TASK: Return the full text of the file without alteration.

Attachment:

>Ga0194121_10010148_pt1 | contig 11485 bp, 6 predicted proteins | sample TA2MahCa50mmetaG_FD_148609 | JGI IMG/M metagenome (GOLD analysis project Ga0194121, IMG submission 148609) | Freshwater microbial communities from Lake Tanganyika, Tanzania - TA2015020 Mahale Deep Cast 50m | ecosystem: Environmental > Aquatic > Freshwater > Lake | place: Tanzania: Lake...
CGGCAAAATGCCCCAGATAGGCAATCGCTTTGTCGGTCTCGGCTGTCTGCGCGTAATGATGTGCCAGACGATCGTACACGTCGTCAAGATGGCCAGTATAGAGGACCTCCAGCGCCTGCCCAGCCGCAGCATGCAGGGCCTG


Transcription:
>Ga0194121_10010148_pt1 | contig 11485 bp, 6 predicted proteins | sample TA2MahCa50mmetaG_FD_148609 | JGI IMG/M metagenome (GOLD analysis project Ga0194121, IMG submission 148609) | Freshwater microbial communities from Lake Tanganyika, Tanzania - TA2015020 Mahale Deep Cast 50m | ecosystem: Environmental > Aquatic > Freshwater > Lake | place: Tanzania: Lake...
CGGCAAAATGCCCCAGATAGGCAATCGCTTTGTCGGTCTCGGCTGTCTGCGCGTAATGATGTGCCAGACGATCGTACACGTCGTCAAGATGGCCAGTATAGAGGACCTCCAGCGCCTGCCCAGCCGCAGCATGCAGGGCCTG